After a half-dozen starts without a victory, Nashville hit his winning stride for a repeat in the WFA Classic (NZ-I) Feb. 22 at Otaki.
The Darci Brahma gelding raced in third, close-up behind a dawdling early pace set by Postmans Daughter. Jockey Jonathan Riddell secured the win when guiding his mount to the rail for a clear run 400 meters out, then moved to him the center of the track where the footing was better.
Nashville carried on strongly for the victory, scoring by 1 1/2 lengths over favorite Xanadu, who kicked from the back of the field but could not catch the winner.
Final Touch was third, another three-quarters of a length back.
Time was 1:35.68 for 1,600 meters (about one mile) on turf rated as good.
A New Zealand-bred out of the Royal Academy mare Royal Kiss, Nashville was bred by Chesterfields Ltd., which is operated by Blyth Tait, a former Olympic gold medal-winning equestrian in the 1990s in individual and team events. He was an NZ$40,000 purchase out of the Chesterfields consignment at the 2010 New Zealand Bloodstock Ready to Run sale of 2-year-olds. Beamish Bloodstock signed the ticket.
With his second WFA Classic triumph, Nashville's record improves his career line to 8-3-1 from 22 starts for trainers Adrian and Harry Bull.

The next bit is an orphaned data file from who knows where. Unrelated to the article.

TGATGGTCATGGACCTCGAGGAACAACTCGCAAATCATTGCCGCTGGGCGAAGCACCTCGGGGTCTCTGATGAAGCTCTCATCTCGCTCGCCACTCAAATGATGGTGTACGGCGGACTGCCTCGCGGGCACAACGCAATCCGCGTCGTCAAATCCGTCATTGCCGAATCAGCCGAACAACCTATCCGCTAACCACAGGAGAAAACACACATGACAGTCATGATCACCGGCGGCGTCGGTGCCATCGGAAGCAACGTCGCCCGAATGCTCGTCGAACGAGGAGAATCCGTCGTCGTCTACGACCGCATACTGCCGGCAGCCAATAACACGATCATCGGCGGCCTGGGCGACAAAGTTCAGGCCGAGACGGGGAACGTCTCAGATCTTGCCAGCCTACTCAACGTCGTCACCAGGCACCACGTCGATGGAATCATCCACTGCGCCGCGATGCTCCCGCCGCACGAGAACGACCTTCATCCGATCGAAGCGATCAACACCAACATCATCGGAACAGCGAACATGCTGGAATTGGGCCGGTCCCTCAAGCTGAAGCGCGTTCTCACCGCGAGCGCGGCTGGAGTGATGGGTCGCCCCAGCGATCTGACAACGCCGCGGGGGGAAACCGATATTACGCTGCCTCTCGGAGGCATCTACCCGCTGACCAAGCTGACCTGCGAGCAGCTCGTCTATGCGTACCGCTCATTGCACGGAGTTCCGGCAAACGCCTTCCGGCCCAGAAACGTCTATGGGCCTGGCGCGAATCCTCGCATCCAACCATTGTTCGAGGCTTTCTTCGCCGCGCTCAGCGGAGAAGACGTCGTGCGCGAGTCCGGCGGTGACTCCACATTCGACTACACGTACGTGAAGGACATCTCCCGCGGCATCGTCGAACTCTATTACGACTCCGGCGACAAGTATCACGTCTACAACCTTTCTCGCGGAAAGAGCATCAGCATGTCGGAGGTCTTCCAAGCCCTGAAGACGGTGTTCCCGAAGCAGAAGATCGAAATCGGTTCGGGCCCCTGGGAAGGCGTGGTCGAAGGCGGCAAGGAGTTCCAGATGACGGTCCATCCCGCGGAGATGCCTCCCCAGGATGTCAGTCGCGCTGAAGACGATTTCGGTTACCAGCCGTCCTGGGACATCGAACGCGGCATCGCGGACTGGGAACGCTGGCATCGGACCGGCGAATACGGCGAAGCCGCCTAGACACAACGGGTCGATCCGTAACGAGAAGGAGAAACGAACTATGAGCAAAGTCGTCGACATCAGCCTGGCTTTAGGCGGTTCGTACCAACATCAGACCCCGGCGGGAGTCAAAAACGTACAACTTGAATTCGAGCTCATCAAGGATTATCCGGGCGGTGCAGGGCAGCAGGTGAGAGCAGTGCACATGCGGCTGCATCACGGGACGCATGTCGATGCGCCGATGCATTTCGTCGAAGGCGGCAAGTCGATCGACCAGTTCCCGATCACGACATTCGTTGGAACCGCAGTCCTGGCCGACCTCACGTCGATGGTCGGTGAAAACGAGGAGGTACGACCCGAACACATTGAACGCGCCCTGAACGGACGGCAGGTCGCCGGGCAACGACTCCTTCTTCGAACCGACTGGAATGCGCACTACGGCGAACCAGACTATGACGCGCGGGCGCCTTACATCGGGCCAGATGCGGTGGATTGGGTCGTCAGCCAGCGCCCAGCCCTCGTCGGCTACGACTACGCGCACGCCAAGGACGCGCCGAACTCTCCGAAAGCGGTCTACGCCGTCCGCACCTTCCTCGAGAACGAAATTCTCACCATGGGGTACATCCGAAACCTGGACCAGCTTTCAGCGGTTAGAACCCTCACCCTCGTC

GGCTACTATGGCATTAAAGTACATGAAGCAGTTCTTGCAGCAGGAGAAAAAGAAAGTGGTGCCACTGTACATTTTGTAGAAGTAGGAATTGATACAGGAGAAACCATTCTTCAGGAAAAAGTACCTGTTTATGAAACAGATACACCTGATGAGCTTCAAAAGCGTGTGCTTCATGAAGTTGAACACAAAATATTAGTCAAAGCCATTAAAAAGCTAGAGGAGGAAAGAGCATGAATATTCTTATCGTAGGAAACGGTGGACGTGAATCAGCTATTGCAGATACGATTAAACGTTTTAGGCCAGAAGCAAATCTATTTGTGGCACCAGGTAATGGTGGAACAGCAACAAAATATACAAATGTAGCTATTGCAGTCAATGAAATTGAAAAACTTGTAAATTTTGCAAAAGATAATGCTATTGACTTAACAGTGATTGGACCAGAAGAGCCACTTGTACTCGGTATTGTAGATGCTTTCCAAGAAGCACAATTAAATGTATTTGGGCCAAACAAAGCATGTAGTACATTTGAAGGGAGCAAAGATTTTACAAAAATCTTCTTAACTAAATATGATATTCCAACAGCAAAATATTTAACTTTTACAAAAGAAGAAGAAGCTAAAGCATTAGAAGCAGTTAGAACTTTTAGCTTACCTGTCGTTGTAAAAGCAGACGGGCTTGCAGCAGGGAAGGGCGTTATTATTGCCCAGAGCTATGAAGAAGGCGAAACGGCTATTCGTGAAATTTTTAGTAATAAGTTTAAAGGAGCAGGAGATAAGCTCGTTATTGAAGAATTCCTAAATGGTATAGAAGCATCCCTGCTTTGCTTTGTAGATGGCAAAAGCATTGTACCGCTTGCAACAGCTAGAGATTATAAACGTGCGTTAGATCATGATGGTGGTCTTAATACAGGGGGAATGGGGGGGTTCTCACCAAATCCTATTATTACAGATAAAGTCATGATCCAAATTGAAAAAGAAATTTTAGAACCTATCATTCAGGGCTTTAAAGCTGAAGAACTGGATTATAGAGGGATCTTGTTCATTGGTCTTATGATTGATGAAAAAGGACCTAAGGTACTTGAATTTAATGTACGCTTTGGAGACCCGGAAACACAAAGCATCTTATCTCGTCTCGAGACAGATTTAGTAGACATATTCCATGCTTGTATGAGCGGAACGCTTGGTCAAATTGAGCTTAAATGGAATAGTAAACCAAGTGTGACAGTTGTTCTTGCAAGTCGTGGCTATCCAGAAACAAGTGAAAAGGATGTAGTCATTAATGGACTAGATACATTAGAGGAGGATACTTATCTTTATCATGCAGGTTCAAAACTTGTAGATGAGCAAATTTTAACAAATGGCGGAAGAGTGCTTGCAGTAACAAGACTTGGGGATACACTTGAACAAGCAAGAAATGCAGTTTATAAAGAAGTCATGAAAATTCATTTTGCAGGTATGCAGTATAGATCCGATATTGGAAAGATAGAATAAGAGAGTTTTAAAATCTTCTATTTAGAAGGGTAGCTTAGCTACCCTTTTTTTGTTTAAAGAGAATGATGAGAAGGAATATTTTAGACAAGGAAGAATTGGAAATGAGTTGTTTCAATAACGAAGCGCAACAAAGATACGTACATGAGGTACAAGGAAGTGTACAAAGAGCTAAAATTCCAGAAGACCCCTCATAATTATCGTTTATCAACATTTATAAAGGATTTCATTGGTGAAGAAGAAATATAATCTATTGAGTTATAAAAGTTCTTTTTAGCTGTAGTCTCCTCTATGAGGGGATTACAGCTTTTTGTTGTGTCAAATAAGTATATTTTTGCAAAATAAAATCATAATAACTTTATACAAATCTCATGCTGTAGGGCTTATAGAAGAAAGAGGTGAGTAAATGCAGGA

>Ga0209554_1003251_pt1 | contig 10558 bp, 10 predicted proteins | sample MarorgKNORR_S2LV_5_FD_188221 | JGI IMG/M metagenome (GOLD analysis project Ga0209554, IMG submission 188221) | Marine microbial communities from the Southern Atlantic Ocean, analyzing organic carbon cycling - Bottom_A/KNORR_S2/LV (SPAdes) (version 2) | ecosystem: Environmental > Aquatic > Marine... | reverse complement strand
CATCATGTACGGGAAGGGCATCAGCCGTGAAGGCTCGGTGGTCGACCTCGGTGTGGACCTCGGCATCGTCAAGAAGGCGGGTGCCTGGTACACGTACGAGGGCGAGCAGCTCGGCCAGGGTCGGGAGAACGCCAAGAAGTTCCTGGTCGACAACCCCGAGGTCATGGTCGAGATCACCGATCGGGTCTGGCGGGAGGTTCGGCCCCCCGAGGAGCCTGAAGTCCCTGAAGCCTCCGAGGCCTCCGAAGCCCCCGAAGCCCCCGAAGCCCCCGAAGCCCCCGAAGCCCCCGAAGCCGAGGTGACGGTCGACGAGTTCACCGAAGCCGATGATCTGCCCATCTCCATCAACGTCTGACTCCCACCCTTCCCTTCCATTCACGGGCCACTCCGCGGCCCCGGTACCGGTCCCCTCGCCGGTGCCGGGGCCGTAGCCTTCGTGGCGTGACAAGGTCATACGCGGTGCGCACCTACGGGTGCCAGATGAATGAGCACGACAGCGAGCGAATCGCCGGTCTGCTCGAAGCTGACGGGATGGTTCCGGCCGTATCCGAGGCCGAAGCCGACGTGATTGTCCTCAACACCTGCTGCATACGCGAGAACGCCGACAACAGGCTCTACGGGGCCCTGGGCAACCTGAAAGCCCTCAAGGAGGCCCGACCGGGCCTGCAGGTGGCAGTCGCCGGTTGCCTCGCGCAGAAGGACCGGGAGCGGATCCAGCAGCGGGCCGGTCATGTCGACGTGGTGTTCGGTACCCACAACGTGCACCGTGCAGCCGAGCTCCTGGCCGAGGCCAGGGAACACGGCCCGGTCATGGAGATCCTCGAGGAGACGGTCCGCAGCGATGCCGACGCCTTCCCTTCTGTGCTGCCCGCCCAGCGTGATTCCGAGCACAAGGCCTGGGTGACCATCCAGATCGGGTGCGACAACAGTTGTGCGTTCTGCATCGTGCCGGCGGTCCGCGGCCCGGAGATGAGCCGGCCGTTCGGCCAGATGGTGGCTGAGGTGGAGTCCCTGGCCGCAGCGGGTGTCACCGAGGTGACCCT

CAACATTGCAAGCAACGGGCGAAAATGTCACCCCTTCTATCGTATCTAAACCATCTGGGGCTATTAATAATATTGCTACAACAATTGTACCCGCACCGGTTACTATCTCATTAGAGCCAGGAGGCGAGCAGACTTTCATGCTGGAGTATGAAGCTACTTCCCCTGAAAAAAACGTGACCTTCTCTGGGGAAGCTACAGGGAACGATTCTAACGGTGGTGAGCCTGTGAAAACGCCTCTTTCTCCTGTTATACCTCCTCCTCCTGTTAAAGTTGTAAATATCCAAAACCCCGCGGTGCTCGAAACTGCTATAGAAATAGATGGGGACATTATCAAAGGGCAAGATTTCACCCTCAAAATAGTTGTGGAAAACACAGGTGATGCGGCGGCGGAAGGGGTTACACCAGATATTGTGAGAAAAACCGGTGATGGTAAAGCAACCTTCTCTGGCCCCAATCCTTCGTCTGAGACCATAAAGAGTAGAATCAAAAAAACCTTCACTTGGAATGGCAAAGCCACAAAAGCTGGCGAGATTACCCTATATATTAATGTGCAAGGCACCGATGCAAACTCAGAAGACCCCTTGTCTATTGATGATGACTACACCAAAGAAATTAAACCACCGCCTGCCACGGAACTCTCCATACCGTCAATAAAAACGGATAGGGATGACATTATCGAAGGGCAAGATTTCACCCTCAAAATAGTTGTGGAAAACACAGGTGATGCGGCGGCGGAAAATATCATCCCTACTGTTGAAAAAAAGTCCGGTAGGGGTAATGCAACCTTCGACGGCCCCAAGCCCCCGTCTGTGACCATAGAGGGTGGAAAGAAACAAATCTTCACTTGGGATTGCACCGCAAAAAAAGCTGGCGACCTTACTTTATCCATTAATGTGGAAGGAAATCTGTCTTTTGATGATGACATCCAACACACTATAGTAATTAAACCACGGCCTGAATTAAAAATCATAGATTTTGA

"There wasn't a lot of speed early on so I took the chance to sneak up along the fence and get a good position," Riddell told The Informant.
"He traveled beautifully and I got the chance to cut the corner and head out into the better ground and he did it all on his own from there.
"He is a top horse and although his form on paper didn't read that well he hadn't had all the luck with the tempo not suiting him in his last few starts."
Nashville won last year's edition of the race by a half-length from Veyron in his first victory at the elite level. He subsequently won a handicap at Wanganui and competed creditably against top company when third to Xanadu in the Windsor Park Plate (NZ-I) in September and second to Ransomed in the Turks Spring Classic (NZ-I) in October, both at Hastings.